What she still finds thrilling is that indoor air quality can be assessed with a battery-powered CO2 monitor; popular devices like the Aranet cost about $300 but some companies are developing tech to allow smartphones to do the same. And the investment is worth it, many argue, because it can help you avoid catching COVID-19. It’s also good for productivity, with studies showing higher CO2 levels decrease cognitive performance. If CO2 is 800 parts per million, Dr Schofield says, 1 per cent of the air being inhaled has been breathed out by someone else — and is therefore a good proxy for infection risk.

A woman pulls a 3M Aura respirator and an Aranet CO2 monitor out of her black handbag
Dr Schofield’s COVID-safety kit includes an N95 respirator and a CO2 monitor.(ABC News: Danielle Bonica)

One of the findings from the past few years she finds „most exciting“, however, is the role of relative humidity in indoor spaces. When relative humidity is below 40 per cent, Dr Schofield says, the risk of catching COVID-19 increases. (A good sign of that, for those who wear contact lenses, is dry eyes, which she says is „a really good indication that you should get out!“) „Because you are becoming the moisture source. Your mucous membranes — which are protecting you from getting COVID or the doses you acquire — are giving up that moisture, and so it’s easier to be infected.“

Dr Schofield is particularly concerned with preventing infection in healthcare settings. She bravely spoke out last year when, while being treated for breast cancer at Peter Mac in Melbourne, the hospital decided to relax its masking policy for patients. „COVID cases were actually rising at the time, so it was a bad call,“ she says. „And it was then reversed.“ But she was still „disgusted“ and lost respect for the hospital’s leadership, she says: she expected that staff would understand the science of COVID-19 transmission and take steps to protect vulnerable patients.

A woman wearing a black top prepares to put on a white N95 respirator as people dine at outdoor cafe tables behind her
Dr Schofield chooses restaurants with outdoor dining areas when eating out.(ABC News: Danielle Bonica)

Even before she was diagnosed with cancer, Dr Schofield was taking precautions — for starters, she knows where the „most risky settings“ are. Trains, planes and automobiles are big red zones: „Buses are actually the worst,“ she says, because they recirculate air without filtering it. She regularly uses nasal sprays, wears an N95 respirator when she’s indoors with other people — in meetings at work, for instance — and makes sure air purifiers are switched on. „If I walk into a space, I will also open windows. I just go around and open them,“ she says. „Because actually, no one’s going to tell me not to.“

When eating out, she chooses restaurants that have outdoor dining areas: a newly revamped boathouse in the Melbourne suburb of Kew is a favourite of hers, and Korean barbecue is „always excellent“, she says, because there are generally extractor fans at each table. It’s all about good ventilation — clean air. „I always take my Aranet [CO2 monitor] along, and if you sit close enough to the kitchen, the kitchen fans are very effective.“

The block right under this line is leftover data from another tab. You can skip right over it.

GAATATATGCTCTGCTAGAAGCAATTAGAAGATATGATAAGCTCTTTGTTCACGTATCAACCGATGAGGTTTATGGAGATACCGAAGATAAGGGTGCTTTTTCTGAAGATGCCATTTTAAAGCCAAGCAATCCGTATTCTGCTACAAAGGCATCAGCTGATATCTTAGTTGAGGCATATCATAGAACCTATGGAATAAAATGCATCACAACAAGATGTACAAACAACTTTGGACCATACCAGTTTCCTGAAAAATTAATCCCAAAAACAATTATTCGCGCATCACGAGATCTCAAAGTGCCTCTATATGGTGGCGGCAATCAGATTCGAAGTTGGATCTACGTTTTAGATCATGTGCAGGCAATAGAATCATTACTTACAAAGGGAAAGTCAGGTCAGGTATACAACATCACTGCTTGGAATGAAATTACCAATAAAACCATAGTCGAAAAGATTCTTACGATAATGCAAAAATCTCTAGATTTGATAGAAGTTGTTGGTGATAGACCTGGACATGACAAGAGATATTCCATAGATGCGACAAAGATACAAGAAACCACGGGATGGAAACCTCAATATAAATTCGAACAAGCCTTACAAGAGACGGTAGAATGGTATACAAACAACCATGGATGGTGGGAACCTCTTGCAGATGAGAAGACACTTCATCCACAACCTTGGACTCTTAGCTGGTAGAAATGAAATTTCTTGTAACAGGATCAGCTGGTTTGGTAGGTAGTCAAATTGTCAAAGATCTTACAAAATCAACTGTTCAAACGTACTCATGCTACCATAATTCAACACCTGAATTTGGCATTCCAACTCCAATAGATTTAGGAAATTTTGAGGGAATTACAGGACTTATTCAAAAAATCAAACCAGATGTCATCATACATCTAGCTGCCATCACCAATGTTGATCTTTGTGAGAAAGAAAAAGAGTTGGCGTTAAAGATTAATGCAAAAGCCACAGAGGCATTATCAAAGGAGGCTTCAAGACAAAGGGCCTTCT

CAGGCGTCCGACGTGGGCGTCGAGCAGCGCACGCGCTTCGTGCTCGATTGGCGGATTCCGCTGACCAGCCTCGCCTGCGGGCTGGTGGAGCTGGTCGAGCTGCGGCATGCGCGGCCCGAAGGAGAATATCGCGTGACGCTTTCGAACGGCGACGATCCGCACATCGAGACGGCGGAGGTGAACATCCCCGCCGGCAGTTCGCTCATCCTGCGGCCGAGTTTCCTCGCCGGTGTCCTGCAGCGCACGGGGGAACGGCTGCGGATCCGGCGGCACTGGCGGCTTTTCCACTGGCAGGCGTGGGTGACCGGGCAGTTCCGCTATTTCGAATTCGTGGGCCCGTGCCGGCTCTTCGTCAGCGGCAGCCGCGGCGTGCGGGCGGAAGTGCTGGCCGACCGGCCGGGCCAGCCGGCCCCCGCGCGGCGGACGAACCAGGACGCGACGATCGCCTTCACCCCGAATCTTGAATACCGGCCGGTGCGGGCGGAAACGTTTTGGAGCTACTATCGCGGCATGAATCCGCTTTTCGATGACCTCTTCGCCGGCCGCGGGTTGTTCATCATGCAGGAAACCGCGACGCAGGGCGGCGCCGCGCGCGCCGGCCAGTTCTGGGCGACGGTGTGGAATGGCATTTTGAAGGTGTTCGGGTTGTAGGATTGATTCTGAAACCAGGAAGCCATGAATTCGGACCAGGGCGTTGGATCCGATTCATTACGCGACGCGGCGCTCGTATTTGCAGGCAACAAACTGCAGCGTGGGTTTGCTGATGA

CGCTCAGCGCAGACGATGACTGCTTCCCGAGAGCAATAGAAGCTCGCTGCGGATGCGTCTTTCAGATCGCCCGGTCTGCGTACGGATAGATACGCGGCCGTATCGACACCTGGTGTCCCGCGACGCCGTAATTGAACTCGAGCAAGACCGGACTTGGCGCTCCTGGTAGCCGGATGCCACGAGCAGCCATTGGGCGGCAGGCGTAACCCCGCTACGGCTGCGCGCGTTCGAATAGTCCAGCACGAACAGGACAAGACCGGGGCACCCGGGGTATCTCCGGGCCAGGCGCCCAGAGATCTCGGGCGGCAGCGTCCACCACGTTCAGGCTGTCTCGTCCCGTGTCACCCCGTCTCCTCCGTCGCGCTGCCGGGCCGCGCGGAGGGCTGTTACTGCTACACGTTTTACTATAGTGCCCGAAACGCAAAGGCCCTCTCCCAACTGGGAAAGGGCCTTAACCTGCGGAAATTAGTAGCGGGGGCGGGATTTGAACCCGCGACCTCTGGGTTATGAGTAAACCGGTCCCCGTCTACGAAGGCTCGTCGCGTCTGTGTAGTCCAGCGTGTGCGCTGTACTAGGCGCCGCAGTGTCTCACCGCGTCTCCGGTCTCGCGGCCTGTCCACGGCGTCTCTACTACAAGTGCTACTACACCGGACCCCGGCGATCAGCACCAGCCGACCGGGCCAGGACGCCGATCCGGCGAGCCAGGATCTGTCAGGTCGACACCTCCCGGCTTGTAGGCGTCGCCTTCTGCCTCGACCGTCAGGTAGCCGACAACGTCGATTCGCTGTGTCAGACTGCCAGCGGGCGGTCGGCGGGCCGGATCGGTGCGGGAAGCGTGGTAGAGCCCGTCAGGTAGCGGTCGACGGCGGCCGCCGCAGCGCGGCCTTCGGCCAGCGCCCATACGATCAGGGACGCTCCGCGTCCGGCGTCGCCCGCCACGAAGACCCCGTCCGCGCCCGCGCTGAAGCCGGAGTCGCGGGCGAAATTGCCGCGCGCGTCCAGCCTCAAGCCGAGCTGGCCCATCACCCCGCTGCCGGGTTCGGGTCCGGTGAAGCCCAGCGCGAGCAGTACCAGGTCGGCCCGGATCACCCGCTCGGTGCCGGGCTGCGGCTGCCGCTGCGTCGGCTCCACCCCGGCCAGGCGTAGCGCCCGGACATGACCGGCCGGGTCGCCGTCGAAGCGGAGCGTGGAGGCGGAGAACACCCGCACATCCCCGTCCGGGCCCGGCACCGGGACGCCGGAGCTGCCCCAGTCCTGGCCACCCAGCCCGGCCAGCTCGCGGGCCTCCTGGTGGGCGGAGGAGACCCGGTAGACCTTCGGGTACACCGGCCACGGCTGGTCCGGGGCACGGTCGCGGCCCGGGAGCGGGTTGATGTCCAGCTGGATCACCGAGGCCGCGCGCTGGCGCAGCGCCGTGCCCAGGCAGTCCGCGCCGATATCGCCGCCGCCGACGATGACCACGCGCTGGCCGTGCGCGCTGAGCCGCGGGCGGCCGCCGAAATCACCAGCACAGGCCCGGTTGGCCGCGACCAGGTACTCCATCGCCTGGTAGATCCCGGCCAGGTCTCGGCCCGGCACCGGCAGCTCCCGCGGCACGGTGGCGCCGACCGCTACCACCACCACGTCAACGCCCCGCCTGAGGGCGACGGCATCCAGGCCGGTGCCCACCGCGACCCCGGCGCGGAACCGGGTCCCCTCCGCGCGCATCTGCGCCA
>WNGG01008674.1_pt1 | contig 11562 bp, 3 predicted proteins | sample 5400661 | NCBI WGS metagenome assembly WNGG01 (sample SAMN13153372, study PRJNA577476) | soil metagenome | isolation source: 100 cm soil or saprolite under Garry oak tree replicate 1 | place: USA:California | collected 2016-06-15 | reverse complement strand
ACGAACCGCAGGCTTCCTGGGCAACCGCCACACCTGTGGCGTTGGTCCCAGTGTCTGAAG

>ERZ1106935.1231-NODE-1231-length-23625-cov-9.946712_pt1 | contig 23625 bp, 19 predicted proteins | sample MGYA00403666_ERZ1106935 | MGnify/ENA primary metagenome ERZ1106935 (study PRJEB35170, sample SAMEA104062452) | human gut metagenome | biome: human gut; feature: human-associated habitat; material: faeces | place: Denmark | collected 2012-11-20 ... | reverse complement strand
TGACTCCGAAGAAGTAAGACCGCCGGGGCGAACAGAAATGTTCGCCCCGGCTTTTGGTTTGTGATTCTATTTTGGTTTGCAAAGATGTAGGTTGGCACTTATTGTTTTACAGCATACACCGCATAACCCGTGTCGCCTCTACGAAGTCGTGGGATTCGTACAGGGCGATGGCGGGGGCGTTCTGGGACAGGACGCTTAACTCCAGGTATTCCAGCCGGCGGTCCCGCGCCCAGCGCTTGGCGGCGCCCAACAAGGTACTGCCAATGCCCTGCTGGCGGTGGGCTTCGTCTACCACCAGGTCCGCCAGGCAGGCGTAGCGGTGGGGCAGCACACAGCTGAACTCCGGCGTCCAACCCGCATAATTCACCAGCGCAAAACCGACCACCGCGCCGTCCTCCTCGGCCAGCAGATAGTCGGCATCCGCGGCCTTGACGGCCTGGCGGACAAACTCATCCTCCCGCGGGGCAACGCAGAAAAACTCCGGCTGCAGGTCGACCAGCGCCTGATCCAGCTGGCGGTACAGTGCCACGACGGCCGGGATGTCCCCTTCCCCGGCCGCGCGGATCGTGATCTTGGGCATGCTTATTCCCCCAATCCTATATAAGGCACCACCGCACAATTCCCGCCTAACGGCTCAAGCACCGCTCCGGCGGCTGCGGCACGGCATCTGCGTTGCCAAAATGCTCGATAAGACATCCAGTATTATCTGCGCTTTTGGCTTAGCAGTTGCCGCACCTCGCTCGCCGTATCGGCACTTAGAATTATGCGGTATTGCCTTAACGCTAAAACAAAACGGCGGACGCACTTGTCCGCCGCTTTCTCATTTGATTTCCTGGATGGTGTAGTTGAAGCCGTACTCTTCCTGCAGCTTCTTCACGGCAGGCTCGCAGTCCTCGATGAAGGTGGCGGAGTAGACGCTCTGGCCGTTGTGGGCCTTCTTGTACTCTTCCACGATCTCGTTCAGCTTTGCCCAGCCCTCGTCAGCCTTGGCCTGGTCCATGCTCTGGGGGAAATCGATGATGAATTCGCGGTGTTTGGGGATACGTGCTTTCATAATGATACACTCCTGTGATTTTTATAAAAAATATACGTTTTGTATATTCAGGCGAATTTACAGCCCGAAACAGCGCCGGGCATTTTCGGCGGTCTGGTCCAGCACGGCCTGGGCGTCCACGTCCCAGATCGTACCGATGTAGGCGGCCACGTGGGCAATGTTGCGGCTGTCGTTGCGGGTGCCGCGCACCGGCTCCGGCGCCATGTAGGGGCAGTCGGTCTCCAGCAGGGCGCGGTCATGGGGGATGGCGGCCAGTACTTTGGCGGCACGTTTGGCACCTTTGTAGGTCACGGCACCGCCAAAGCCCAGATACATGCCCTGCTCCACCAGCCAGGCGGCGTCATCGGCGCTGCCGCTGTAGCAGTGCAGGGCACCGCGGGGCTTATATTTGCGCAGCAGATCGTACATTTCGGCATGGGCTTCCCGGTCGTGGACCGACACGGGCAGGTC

All of these issues point to an urgent need for governments to develop indoor air standards, Dr Schofield says — for air quality to be regulated and monitored, just like food and water are. Before the pandemic, in 1998, the economic cost to the Australian economy of poor indoor air was $12 billion per year — $21.7 billion in 2021 money. „So why aren’t we learning from that, and moving forward?“ she says. „This is not about going back to 2019, it’s about having the future we deserve in 2030.“

‚We’re living in a public health ‚Barbieland‘

Brendan Crabb, chief executive of the Burnet Institute

professor brendan crabb
The lack of action against COVID is fundamentally a problem of a lack of leadership, says Brendan Crabb.(Image: Supplied by Burnet institute)

Four years into the COVID-19 pandemic we’re living in a „public health Barbieland“, says Professor Brendan Crabb, director and chief executive of the Burnet Institute. Too many of us are playing „make-believe“ that life has returned to „normal“, he says, and there’s an „enormous disconnect“ in the community: a failure to grasp both the true scale of COVID circulating and the impact of infections on our health and longevity.

Australia recorded more than 28,000 excess deaths between January 2022 and July 2023, he says. „These are unheard of numbers, people who wouldn’t have otherwise died, let alone the hundreds of thousands in hospital — we don’t know exactly because no one publishes the numbers.“ Then there are the hundreds of millions globally with long COVID-19, the risk of which increases with each infection. „I find what we know about COVID concerning enough to call it an elevated public health crisis,“ Professor Crabb says. „And we need sustainable solutions to that now and in the longer term.“

The lack of action against COVID-19, Professor Crabb says, is fundamentally a problem of a lack of leadership. „The most common thing said to me is, ‚Brendan, I really do trust what you and others are saying. But if there was a real problem the prime minister, the government, would be telling us that,'“ he says. „I don’t think people are all of a sudden profoundly individualistic and don’t care about COVID anymore — that they’re suddenly willing to take massive risks and hate the idea of vaccines and masks. I just don’t think they’re being well led on this issue.“